I must confess that without making any serious effort I have become a member of various loyalty programs and I bet this will be the case with most of you. I earn reward points whenever I use my credit cards, shop at my favourite store, fly my preferred airline or buy books at the corner bookstore chain. I was recently offered membership of another ‘club’, when I opted to purchase medicines for my mother at the local pharmacy, which seems to have suddenly gone a little high tech and dare I suggest become more customer friendly. Loyalty programs are suddenly everywhere.
I believe time has come for healthcare services to embrace the concept of rewarding loyal ‘customers’.
What is a loyalty program?
A loyalty program involves identifying and rewarding ‘loyal’ customers, who keep coming back. Now I know this sounds a little weird in the context of a hospital, where at one level the objective is to ensure that the patient never comes back again. While no hospital wants to see patients coming back, the fact of life is that everyone needs care at different points in our lives.
Why should hospitals devise a loyalty program?
The most important reason for hospitals to consider introducing a loyalty program is to try and maximise its share of healthcare rupee spent by a customer. It is so much easier to retain a customer, who has walked into the hospital than to try and get a new one to walk in. Moreover, hospitals can cross sell services by ensuring that points earned during one episode are consumed on other services during subsequent episodes. The points can also float over family members thus ensuring new customer acquisition. A loyalty program also allows hospitals to stay in touch, with their most valuable customers by frequently communicating with them. The communication can be customised to make it relevant to the users and hospitals can make offers, which the customers will find meaningful. Loyalty Programs can also serve as brand differentiators there by generating favourable brand recall and creating customer pull.
How will a typical program work?
Here is an example, which illustrates my point. My mother underwent a bypass surgery last year. She subsequently suffered from a debilitating chest infection, which prolonged her hospital stay. We spent close to half a million rupees on her surgery and were indeed very happy to get out of the hospital.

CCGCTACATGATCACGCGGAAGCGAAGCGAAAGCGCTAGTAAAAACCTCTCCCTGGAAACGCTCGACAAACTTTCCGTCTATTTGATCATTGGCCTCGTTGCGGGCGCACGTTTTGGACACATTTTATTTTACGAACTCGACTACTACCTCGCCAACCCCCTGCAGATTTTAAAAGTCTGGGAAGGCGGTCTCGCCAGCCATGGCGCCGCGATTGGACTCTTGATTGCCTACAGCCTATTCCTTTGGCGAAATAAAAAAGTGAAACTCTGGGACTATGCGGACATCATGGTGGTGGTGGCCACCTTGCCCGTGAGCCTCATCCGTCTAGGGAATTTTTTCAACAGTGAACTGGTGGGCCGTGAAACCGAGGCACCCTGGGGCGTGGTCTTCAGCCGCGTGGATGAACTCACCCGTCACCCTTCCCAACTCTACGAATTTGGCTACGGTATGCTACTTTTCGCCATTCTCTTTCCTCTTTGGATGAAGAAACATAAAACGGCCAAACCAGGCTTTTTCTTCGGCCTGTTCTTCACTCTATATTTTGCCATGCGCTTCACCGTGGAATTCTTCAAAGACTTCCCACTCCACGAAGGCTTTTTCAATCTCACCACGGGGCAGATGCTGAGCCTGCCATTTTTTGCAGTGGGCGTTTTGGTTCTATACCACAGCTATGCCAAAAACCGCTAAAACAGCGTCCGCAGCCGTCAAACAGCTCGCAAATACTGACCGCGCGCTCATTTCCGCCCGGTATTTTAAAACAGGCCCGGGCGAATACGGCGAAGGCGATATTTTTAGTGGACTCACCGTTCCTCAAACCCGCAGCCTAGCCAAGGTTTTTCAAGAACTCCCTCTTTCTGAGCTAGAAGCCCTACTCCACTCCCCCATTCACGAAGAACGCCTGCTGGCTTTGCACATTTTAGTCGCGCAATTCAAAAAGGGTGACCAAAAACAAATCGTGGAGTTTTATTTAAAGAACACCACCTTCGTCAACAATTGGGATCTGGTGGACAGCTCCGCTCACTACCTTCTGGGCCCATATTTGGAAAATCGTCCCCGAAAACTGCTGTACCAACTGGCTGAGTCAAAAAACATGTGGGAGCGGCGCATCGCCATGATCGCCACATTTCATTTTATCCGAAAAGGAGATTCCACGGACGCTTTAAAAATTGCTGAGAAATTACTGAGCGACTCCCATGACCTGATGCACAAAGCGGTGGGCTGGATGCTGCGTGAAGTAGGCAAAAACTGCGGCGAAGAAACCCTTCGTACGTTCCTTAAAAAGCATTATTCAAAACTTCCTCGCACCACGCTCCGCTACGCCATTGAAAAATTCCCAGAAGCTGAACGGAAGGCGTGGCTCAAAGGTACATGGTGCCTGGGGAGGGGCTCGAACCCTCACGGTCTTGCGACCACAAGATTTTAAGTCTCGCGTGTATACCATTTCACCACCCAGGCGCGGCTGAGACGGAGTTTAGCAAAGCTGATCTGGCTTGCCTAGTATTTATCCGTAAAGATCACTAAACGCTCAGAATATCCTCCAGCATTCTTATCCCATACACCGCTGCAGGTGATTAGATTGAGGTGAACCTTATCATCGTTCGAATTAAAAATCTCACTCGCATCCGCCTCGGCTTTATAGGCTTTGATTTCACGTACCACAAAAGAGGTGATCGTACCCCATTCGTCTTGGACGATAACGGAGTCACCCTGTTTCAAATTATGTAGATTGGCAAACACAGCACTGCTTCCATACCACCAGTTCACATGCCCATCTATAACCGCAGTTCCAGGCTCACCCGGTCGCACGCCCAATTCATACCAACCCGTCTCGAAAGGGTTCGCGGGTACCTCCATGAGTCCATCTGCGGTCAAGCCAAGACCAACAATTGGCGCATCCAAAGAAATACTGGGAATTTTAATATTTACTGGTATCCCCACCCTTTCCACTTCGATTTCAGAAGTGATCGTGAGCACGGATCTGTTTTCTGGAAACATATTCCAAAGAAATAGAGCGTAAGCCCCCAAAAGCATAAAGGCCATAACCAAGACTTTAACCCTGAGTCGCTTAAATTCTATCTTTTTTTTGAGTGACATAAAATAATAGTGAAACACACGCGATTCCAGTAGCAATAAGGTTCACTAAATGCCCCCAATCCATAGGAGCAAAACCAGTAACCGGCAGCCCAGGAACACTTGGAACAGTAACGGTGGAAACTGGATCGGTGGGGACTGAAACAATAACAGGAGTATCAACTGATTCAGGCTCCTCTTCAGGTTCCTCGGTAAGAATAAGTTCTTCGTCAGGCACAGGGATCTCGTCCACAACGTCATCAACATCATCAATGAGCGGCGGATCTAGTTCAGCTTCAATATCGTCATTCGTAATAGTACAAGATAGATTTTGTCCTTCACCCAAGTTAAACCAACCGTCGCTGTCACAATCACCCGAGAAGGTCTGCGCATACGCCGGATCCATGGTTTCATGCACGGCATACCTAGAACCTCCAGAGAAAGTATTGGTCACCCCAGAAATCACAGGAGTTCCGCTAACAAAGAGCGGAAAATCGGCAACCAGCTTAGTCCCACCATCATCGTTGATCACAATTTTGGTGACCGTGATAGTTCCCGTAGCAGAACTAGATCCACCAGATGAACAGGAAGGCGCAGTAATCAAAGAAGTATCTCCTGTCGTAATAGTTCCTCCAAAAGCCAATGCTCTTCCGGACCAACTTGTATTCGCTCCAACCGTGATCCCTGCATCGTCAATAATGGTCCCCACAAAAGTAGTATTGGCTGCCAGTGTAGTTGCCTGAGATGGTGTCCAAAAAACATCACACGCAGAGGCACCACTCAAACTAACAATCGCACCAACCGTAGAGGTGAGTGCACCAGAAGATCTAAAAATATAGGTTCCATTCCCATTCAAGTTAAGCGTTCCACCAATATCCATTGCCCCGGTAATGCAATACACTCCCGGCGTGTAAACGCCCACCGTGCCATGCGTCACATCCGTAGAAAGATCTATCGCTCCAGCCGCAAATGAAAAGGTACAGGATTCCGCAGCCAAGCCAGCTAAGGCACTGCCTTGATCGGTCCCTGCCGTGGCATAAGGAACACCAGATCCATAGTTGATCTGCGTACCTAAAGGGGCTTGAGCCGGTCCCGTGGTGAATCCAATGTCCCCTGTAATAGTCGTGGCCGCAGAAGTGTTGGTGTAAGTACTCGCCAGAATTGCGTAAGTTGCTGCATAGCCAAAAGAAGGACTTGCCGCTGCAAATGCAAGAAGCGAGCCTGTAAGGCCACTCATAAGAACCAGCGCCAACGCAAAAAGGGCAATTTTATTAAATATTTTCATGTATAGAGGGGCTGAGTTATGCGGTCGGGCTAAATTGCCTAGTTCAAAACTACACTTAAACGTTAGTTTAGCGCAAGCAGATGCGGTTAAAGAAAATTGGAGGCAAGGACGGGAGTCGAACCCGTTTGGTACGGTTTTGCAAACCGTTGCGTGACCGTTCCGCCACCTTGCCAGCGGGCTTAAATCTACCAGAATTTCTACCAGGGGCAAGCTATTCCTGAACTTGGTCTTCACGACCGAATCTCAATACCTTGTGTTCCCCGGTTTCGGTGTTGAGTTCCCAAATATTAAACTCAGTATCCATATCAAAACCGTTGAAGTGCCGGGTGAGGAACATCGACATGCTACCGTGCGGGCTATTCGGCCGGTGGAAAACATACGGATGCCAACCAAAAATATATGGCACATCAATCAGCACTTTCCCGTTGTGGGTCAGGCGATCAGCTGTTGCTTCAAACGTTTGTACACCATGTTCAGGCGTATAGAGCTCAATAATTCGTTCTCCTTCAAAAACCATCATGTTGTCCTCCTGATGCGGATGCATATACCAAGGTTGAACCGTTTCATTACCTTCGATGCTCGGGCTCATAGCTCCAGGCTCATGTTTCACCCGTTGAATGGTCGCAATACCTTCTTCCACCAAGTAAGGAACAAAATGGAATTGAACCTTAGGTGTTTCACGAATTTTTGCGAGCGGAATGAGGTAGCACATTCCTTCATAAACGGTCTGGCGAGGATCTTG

Now wouldn’t it be wonderful if the hospital at the time of her discharge gave us a percentage (let us say 5%) of the total bill back as points that we could redeem on using the services of the hospital in the future. Moreover, it can stipulate that these points can be used by any member of our family across any hospital of the chain. The hospital can also keep sending me patient information material regarding my mother’s post operative care, precautions she needs to take, a regular reminder on when she needs to see her cardiologist and offers on let us say Preventive Checks for me. (Family history is an important risk factor in heart disease). This would ensure that the hospital remains in my consideration set and in all likelihood, should the need arise, I would be happy to visit the same hospital again.
How can a loyalty program be established?
Technology today allows hospitals to customise these programs. A smart IT solution is required to function as the backbone of the program. The system must be able to identify patients, calculate points, generate point statements and track redemptions. Trained individuals must run the program with a great deal of common sense, thoughtfulness and attention to detail.
The Business Case
A business case can easily be made for a loyalty program. I have worked on these and know from experience that the numbers look impressive. Once the basic program takes off, layers can be added, which allow for better returns.
While it is great to have a loyalty program underway, it can only succeed if it is taken up as a hospital/organisation wide initiative with buy in and active support from all concerned. A cross-functional team lead by a senior executive must be formed and enough resources must be allocated for the program to be rolled out.
The program must have clearly defined goals and performance of the program must be zealously tracked. Customer feedback must be taken regularly and these inputs should be used to add greater value to the program.
I fervently believe that in this age of innovation hospital loyalty programs if implemented properly can do wonders and add tremendous value to patients and provide better returns to investors.
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